The big challenges facing the cloud in Africa

 ·22 Jan 2024

Cloud technology can potentially be a multi-billion dollar industry in Africa, but there are several hurdles in the way.

In a McKinsey survey of technology leaders at more than 50 major African businesses, participants said that roughly 45% of their workloads are in the public cloud – on par or ahead of the rates of adoption in North America and China.

Only 17% of respondents said that they had fully moved to the cloud, while 81% had a mix of on-premise and cloud workloads.

“On average, respondents had 45% of workloads in public cloud compared to 23% in private cloud. This is likely due to the quick access and breadth of services offered by the public cloud. At the same time, Africa’s infrastructure and supply chain limitations are likely barriers when it comes to scaling in a private cloud,” the management consultancy said.

Respondents from Southern Africa reported the highest usage of public cloud at 50%, ahead of Western Africa (46%), East Africa (44%), and North Africa (44%).

Respondents from the technology, media, and telecommunications sectors had the highest overall average adoption rate at 82% – 61% of workloads hosted on the public cloud.

Financial services organisations surveyed had the lowest rates of cloud adoption, with 55% of workloads on average on the cloud. This is likely due to regulatory restrictions. In this sector, 39% is hosted on the public cloud.

Global energy and materials and consumer packaged goods respondents had the highest rates of storage services, at 41% and 36%, respectively.

Greatest barriers

53% of respondents said that legal and regulatory constraints were the biggest challenges in cloud adoption. Only 10% of respondents said that the current legal and policy requirements supported cloud adoption.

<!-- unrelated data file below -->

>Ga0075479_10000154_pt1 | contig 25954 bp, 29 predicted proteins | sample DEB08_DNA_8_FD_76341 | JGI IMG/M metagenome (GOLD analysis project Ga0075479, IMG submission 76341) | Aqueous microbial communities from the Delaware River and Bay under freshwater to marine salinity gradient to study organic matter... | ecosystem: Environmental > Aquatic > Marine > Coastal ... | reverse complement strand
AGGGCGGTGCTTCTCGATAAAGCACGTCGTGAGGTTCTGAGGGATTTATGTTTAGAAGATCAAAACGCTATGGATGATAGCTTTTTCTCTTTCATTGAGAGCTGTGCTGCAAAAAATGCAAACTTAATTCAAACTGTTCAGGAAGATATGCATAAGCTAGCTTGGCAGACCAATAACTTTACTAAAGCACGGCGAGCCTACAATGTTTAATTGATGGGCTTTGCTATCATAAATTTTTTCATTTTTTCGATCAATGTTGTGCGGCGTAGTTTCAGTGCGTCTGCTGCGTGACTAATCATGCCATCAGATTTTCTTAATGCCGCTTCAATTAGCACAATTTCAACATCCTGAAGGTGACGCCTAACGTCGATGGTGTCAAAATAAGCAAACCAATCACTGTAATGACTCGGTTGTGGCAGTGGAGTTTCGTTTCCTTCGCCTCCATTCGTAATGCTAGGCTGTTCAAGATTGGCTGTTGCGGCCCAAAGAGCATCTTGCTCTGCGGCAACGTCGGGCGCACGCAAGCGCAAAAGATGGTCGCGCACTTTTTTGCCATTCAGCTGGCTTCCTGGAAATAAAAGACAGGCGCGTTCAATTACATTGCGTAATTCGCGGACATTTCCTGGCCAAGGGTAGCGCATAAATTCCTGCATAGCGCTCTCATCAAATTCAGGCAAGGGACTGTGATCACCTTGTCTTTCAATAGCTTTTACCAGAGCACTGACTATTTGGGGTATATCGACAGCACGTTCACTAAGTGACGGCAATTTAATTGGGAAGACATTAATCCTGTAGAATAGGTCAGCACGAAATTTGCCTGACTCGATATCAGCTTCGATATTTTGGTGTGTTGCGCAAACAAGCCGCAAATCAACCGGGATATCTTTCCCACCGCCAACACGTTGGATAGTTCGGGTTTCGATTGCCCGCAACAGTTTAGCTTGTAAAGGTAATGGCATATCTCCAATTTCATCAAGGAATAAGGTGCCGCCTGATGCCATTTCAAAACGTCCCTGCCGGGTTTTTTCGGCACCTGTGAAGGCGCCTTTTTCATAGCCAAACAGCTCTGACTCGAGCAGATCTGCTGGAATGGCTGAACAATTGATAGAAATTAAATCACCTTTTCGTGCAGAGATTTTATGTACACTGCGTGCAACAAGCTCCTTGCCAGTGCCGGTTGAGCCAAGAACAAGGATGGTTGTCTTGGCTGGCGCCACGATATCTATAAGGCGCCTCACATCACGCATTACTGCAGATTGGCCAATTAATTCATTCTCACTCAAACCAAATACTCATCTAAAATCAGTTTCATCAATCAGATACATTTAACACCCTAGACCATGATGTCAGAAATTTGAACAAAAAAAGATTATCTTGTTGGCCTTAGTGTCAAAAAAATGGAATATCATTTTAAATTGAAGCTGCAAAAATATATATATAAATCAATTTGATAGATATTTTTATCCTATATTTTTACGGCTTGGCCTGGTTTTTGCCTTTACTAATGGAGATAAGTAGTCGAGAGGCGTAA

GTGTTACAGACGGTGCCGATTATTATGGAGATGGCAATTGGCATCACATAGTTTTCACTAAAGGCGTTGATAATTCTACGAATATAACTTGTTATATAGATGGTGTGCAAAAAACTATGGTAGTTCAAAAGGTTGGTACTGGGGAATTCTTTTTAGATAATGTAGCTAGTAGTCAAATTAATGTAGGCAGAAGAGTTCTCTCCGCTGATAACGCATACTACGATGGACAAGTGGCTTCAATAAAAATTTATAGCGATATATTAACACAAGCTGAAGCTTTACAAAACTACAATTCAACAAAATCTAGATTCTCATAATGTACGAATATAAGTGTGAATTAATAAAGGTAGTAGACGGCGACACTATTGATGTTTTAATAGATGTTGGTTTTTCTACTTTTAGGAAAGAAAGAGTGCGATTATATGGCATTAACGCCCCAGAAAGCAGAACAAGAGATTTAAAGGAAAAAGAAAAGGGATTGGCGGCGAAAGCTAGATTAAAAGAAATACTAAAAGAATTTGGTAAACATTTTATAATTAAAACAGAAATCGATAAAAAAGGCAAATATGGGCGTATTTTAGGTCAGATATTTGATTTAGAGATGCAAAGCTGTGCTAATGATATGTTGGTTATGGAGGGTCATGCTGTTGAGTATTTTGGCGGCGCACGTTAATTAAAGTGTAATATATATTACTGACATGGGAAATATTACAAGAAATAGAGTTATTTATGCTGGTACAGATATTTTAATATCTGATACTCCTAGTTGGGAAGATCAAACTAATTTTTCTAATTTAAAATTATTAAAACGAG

McKinsey said that 97% of African organisations expect to face serious tech skills challenges, with attracting recruits listed as the number one complaint.

The companies that have had success in attracting talent also said that they have had trouble retaining them due to emigration, as higher-payer regions offer better incentives. Others have left due to the possibility of working remotely.

Other Africa-specific issues include critical infrastructure challenges, power needs (e.g., load shedding), local supply chain shortages of on-premise hardware, a limited history of building up legacy systems and incurring technical debt have all been listed as barriers to adoption.

“Some barriers to cloud adoption – such as managing costs, security, and building an operating model for agility and resiliency – are faced by organisations across geographies.

In Africa, there are also legal and regulatory considerations. Enhancing collaboration between a variety of stakeholders, including service providers, organisations, and regulators, could help address concerns while encouraging cloud adoption and innovation,” said Jean-Claude Gellé, Partner and Leader of Cloud by McKinsey in Africa.

About $797 billion of cloud’s estimated global value of $3 trillion could sit in Africa and Europe by 2030. Our findings indicate a surge in cloud adoption by some businesses across Africa. With an increased focus on addressing local issues coupled with a more cloud-friendly environment, businesses in Africa could unlock this sizeable share,” added Sven Blumberg, Senior Partner and Leader of McKinsey’s Digital & Analytics Practice in EEMA

Read: Rise of AI, complex clouds and evolving work-from-home – major tech trends to look out for in 2024

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